Prog is my Ferrari. Jem Godfrey (Frost*)

Latest members reviews

2 stars It is difficult to process that those who composed one of the greatest rock songs of all time, Bohemian Rhapsody, 8 years later create pieces as far from that path as Back Chat, Body Language or Cool Cat, to name the most divergent. Evolution is part of the almost natural process of all groups, ... (read more)

Report this review (#2412095) | Posted by Hector Enrique | Tuesday, June 9, 2020 | Review Permanlink

3 stars I don't know why really, but the other day I felt a pressing need to re-listen and re-view this album. As much as I do often have a stance on a particular album that differs from the common consensus to a greater or lesser extent, in the case of 'Hot Space' I won't try to hail it as a masterpiece ... (read more)

Report this review (#1516016) | Posted by Glubluk | Wednesday, January 20, 2016 | Review Permanlink

2 stars 3/10 My God. I can not even digest it. But what is a remarkable change ... even for the worst. Queen has made considerable changes in their music, turning his pop-rock including rock and R & B, soul, disco-music and synth-pop. I can only say one thing: God help us. Yes, I join the great ... (read more)

Report this review (#727659) | Posted by voliveira | Saturday, April 14, 2012 | Review Permanlink

2 stars Hot Space ? 1981 (1.6/5) Real bad, almost 1 star 7 ? Best Song: Life is Real, but I can't stop laughing You want to hear a joke? What do you get when you cross Queen and the 1980's after they stopped making money? A cold, lifeless cash-in of the times! Hey, I'm on a roll. I wonder if we're ... (read more)

Report this review (#445881) | Posted by Alitare | Wednesday, May 11, 2011 | Review Permanlink

1 stars Even if you are a huge disco or pop fan there would be no need to buy this album as there is only one decent track here which is Under Pressure and you could just download that track and forget the rest of this album. Queen had some success riding the tide of the disco era with the Game attrac ... (read more)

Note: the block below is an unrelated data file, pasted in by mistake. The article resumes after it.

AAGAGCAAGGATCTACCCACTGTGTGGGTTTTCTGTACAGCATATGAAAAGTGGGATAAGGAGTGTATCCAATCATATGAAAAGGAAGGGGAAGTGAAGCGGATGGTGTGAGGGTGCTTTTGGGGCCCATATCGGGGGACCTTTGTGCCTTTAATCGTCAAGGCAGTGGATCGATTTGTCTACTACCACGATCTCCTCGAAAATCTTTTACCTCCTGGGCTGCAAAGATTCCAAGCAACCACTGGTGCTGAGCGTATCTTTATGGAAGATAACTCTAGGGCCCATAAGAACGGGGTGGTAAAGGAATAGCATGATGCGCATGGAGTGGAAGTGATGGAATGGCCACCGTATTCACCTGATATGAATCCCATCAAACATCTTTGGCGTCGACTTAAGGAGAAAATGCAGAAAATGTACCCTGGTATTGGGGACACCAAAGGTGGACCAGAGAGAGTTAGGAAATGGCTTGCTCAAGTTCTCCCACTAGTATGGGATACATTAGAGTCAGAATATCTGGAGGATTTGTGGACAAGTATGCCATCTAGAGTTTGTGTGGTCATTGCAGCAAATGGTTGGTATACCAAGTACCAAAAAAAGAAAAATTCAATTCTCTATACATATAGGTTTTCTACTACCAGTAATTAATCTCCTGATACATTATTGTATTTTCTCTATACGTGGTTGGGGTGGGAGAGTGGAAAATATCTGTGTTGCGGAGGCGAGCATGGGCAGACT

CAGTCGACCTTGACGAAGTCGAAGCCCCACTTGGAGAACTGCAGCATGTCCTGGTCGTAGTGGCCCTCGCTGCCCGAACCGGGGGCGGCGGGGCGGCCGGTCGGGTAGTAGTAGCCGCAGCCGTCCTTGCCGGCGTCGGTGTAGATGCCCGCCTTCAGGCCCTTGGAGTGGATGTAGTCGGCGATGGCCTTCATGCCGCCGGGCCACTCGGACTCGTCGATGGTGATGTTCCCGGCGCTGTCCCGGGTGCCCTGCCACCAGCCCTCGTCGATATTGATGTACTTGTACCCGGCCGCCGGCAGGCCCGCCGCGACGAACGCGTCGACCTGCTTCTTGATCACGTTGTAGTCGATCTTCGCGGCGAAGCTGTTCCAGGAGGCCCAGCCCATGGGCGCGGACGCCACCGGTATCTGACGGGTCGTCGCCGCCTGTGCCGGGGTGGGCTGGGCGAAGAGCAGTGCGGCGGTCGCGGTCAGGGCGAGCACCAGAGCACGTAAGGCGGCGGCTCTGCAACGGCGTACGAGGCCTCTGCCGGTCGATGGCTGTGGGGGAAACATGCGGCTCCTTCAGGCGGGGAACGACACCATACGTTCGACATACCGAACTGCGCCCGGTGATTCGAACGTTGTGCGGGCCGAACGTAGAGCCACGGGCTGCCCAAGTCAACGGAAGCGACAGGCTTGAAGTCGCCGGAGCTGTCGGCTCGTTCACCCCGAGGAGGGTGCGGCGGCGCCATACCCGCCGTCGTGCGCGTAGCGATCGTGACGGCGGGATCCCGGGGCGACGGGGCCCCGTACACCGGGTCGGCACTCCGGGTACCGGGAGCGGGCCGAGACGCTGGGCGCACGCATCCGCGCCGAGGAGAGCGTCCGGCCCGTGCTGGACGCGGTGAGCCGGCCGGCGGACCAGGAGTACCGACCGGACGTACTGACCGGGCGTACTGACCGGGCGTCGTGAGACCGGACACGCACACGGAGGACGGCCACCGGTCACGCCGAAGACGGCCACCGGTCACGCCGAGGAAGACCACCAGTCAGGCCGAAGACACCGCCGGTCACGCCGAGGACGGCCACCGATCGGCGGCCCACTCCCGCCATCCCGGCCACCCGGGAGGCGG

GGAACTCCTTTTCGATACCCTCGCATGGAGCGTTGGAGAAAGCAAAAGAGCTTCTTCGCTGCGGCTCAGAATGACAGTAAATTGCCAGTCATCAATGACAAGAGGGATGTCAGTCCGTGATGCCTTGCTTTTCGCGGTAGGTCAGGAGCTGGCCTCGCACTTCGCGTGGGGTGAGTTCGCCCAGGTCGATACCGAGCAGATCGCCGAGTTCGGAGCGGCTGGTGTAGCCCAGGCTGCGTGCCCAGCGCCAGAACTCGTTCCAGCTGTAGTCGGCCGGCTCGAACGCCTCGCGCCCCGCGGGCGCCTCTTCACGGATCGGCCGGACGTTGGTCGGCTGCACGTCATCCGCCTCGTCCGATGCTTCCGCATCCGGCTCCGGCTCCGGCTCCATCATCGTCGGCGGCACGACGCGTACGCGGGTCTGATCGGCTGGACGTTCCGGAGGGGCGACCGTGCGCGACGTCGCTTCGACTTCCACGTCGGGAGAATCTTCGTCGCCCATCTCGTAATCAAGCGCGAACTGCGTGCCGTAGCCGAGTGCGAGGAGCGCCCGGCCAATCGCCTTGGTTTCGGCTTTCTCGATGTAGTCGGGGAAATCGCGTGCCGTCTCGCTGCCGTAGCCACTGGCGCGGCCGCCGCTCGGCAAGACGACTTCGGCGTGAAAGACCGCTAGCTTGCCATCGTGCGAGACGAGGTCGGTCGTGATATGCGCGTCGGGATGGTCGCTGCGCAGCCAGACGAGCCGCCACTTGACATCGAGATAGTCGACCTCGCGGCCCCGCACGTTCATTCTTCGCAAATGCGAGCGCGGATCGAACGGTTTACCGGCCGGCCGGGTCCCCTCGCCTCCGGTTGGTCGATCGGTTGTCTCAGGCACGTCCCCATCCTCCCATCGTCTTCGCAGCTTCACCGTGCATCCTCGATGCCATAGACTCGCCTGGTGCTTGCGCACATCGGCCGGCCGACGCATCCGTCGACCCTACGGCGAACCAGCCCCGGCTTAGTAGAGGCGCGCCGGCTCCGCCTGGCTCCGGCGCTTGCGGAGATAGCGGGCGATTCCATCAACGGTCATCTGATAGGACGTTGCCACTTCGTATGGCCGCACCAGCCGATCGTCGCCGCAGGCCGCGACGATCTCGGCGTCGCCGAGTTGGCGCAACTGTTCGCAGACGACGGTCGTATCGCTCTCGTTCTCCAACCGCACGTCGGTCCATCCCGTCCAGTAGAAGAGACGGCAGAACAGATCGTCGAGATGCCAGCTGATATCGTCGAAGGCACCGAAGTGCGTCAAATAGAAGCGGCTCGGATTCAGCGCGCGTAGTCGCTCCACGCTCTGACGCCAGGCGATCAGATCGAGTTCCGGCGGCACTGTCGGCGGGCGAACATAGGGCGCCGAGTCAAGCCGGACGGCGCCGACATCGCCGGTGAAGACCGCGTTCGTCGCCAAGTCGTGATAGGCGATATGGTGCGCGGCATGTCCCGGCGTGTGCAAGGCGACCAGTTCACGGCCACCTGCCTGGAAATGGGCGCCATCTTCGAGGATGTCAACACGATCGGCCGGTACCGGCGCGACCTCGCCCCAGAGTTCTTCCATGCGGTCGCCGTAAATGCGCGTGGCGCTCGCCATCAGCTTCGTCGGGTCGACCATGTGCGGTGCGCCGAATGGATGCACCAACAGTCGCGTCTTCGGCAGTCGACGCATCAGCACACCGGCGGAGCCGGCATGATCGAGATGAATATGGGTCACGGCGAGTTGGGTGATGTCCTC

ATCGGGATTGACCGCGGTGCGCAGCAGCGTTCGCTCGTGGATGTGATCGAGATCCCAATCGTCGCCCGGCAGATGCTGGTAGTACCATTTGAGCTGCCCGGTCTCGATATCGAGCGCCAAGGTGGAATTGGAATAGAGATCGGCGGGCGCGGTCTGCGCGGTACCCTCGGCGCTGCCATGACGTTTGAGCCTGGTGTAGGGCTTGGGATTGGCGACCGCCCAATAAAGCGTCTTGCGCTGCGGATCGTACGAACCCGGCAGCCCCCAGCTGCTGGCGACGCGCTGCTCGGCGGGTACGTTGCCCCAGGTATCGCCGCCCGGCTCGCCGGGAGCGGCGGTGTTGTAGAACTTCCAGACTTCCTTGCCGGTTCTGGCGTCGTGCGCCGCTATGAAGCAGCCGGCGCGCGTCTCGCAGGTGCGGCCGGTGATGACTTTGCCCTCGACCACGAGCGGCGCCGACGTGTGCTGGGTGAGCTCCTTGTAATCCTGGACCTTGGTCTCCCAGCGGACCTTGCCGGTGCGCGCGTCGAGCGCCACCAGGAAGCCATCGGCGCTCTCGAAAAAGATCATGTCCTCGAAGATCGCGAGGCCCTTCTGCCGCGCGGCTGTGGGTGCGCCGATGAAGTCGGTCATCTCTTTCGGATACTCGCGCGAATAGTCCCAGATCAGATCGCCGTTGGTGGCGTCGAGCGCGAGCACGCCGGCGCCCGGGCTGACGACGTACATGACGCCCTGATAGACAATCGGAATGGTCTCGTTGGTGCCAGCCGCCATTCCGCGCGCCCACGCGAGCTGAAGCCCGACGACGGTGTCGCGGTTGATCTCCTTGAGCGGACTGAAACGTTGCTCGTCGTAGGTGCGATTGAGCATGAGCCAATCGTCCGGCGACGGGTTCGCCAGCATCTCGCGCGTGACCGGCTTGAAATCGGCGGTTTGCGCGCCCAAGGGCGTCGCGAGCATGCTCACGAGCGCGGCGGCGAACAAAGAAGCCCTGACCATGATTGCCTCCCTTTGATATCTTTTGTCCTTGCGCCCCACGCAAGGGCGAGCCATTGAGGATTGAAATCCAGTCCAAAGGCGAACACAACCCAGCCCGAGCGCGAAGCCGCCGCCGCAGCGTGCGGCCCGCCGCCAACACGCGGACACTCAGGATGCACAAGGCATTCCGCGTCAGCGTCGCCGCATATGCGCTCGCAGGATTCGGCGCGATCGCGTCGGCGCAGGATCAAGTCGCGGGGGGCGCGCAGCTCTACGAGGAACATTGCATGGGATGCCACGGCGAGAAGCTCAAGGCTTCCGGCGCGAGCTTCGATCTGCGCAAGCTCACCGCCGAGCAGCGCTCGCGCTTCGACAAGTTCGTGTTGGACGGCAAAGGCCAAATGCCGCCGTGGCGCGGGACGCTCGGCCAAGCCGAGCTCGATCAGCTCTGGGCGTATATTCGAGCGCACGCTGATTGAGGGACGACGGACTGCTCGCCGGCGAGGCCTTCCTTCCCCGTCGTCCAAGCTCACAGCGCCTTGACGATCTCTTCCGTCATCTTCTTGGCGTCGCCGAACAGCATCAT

Report this review (#410519) | Posted by By--Tor | Thursday, March 3, 2011 | Review Permanlink

3 stars 'I mean it's only a bloody record! People get so excited about these things!' ... said Freddie on a lovely June evening in 1982 on a packed Bowl in Milton Keynes, some two weeks after the release of Hot Space. Yes, the Album-That-Must-Not-Be-Named, the wizardry Queen world's very own Voldemort; t ... (read more)

Report this review (#374327) | Posted by Lizzy | Thursday, January 6, 2011 | Review Permanlink

1 stars To rescue the album is a flight emergency. there is only one title that is listenable on the album, it must be said, is "Body Language" which is not bad at all, the rest is just pop uninteresting, the most bad album of Queen's possible. Queen could not make this album just keep a song and work on ... (read more)

Report this review (#228512) | Posted by Discographia | Sunday, July 26, 2009 | Review Permanlink

2 stars First of all, I must compliment album's cover. I like it. Nice colours. But i can't say the same about alb's content. It's got some excellent things for me like 'Under Pressure' or 'Put Out The Fire', but first song 'Staying Power' looks like work for Jackson, not for Freddie. 80's did their e ... (read more)

Report this review (#228508) | Posted by Colourful | Sunday, July 26, 2009 | Review Permanlink

1 stars A bad case of body language INTRODUCTION Why reviewing this album? Well, I'd like to review all Queen albums and starting with this one has the advantage that after this one it only can get better. Queen always had a way of blending several musical styles, and in their earlier albums it worked ... (read more)

Report this review (#97145) | Posted by Draconean | Sunday, November 5, 2006 | Review Permanlink

3 stars I am a Queen fan have been since 1976 thats about 27 years now, im not saying that all of Queens music is great no most of it is fantastic. what most people are forgetting when reviewing hotspace is that this record was put togetherin thir quiet years that is the spell when they had there upt ... (read more)

Report this review (#92492) | Posted by dale | Thursday, September 28, 2006 | Review Permanlink

1 stars SSSSSS......AGHHHHHHHRRRRR.....oh, no! Is this Queen? Are these the same guys who did genious pieces such as "Bohemian Rhapsody", "Prophet's song", "Death on two legs" and "The march of the black Queen" ? Yes, they are. Freddie Mercury used to be one of the best songwriters and piano players e ... (read more)